This article originally appeared in the July 2019 edition of Senior Scope. Article and photo by Seth Thomas.
At a recent resource fair, state officials urged the audience to exercise caution when picking up the phone.
The Bristol County Celebration of Seniors, now in its fifth year, is a resource fair co-hosted by the Bristol County District Attorney’s Office and Coastline. The event drew a crowd of more than 600 at White’s of Westport, where participants listened to guest speakers and met with more than 90 vendors.
“I believe all citizens of Bristol County, especially our seniors, need to feel safe and secure in their communities,” said Bristol County District Attorney Thomas Quinn III. “Nationally, five million seniors are victims of elder abuse. Through prosecution and prevention, we hope to reduce this. This conference is about knowing what resources are available, so we can avoid having people become victims of abuse.”
Quinn formed an elder abuse prevention and investigation unit back in 2016, which consists of prosecutors and detectives who specialize in cases of elder abuse. Quinn believes the unit has “put a big dent in holding people accountable.”
He also urged the audience to be more aware of scams to better protect yourself.
“I’ll give you a tip: don’t answer the phone unless you know who’s calling. That would avoid a lot of trouble,” said Quinn.
Kathy Devine, Director of Prescription Advantage Operations and Outreach, said the Massachusetts Executive Office of Elder Affairs receives thousands of calls each year alleging elder abuse. Devine said Elder Affairs received 4,000 such calls from Bristol County alone during fiscal year 2018.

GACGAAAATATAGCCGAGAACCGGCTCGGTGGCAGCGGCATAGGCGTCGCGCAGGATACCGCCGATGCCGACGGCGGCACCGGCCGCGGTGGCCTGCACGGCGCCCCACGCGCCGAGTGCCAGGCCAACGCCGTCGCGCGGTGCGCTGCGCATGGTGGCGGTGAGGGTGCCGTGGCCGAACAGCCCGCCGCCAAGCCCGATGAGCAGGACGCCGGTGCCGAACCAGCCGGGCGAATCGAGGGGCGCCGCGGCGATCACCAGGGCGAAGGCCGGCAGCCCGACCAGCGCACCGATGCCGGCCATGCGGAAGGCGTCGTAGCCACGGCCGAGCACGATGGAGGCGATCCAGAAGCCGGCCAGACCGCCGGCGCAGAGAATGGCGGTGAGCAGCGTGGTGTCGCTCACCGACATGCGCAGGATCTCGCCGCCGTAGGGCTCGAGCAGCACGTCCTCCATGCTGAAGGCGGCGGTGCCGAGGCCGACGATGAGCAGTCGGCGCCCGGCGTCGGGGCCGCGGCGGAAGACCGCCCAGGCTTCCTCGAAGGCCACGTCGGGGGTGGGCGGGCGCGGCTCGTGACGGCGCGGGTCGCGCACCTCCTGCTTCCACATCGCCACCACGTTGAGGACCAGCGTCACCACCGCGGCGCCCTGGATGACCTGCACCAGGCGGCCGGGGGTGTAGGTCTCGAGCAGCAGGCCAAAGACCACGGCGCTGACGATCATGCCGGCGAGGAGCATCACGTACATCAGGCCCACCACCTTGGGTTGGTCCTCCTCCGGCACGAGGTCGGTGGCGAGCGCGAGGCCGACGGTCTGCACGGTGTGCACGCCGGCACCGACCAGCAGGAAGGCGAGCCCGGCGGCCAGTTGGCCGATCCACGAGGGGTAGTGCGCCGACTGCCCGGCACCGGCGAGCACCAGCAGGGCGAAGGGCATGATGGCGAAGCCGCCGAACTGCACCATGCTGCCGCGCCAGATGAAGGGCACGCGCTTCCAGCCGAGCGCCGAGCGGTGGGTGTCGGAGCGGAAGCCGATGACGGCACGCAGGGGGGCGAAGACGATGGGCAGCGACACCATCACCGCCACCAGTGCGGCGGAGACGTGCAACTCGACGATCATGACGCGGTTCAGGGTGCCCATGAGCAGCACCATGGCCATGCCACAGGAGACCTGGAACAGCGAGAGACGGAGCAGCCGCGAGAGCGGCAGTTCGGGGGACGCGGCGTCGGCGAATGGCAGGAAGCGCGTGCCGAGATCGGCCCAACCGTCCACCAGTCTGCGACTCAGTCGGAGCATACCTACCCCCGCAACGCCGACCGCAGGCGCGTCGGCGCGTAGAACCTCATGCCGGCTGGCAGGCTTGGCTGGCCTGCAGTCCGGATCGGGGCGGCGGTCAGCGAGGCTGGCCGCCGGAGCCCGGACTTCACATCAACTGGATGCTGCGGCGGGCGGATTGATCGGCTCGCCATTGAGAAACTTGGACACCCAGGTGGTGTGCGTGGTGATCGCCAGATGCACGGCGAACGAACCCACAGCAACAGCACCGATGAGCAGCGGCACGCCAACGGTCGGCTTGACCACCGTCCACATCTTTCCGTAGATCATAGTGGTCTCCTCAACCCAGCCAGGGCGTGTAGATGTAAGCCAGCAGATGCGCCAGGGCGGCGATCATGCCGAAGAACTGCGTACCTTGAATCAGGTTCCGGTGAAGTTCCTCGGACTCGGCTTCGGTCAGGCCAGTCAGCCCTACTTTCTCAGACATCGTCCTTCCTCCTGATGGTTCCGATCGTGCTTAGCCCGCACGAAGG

She reminded the audience that elder abuse is not just physical abuse, but includes financial abuse and neglect.
“Elder abuse is a huge problem, and it’s something that we take seriously at the Executive Office of Elder Affairs,” said Devine. “We administer the Elder Protective Services program, which helps look into these cases. We have a 24/7 hotline that’s available at 1-800-922-2275.”
Mike Festa, President of AARP Massachusetts, noted that prevention is key to protecting yourself.
“If you’re already talking to the district attorney or the police, you’ve lost. They try as hard as they can to get the money back, but it’s gone,” said Festa.
AARP maintains a free resource called the Fraud Watch Network, which provides up-to-date information about what scams are happening throughout the state and country. Festa said that by educating yourself, you’re less likely to fall for scams – and less likely to lose money.
He also echoed Quinn’s suggestion: if you don’t know the caller, just hang up the phone.
“Scammers want you to stay on the phone,” said Festa. “They will sell your phone number, and other scammers will go after you.”
Bristol Elder Services: 508-675-2101
State Elder Abuse 24-Hour Hotline: 800-922-2275
Disabled Persons Protection Commission: 800-426-9009
AARP’s Fraud Watch Network:
Visit aarp.org/money/scams-fraud/ to sign up for the AARP’s Fraud Watch Network and receive alerts and information about the latest scams going around the country.
The AARP maintains a fraud helpline. Call 877-908-3360 if you think you or a loved one has been scammed.